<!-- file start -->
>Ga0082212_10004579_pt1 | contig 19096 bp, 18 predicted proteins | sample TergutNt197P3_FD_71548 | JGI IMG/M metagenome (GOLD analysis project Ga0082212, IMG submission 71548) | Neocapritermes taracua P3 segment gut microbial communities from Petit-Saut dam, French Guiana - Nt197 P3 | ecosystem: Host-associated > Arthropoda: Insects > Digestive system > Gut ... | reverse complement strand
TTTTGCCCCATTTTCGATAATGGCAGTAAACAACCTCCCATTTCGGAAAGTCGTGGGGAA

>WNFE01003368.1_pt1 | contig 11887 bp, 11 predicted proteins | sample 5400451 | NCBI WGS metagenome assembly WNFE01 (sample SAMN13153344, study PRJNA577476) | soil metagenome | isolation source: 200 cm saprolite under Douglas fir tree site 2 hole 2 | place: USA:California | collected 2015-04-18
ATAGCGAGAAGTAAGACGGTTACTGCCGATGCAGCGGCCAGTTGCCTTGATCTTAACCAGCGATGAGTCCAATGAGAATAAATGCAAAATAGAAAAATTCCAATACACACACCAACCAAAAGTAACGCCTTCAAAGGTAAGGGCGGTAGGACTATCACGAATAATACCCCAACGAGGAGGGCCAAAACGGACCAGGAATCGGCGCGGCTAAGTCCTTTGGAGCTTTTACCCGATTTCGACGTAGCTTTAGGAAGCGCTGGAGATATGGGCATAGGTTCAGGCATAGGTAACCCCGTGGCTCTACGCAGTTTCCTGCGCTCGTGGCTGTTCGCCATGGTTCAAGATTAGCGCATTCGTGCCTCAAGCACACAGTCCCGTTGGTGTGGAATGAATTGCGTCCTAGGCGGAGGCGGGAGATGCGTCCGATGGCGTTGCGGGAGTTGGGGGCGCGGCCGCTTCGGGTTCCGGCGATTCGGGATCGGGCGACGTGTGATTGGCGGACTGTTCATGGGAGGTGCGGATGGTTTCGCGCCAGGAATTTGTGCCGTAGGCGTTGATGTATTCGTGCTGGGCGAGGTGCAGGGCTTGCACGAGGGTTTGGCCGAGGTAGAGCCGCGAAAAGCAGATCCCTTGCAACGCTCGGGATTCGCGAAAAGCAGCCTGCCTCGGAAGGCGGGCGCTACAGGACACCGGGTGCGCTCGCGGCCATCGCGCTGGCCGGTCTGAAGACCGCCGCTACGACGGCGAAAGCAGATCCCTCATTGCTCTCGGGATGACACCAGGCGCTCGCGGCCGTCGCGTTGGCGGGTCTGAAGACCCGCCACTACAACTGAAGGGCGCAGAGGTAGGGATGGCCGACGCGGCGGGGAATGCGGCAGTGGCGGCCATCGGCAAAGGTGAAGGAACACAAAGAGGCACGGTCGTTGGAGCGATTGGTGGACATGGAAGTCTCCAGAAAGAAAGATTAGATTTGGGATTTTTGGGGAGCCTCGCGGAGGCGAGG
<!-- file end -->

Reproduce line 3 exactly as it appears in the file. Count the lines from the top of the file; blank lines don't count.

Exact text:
>WNFE01003368.1_pt1 | contig 11887 bp, 11 predicted proteins | sample 5400451 | NCBI WGS metagenome assembly WNFE01 (sample SAMN13153344, study PRJNA577476) | soil metagenome | isolation source: 200 cm saprolite under Douglas fir tree site 2 hole 2 | place: USA:California | collected 2015-04-18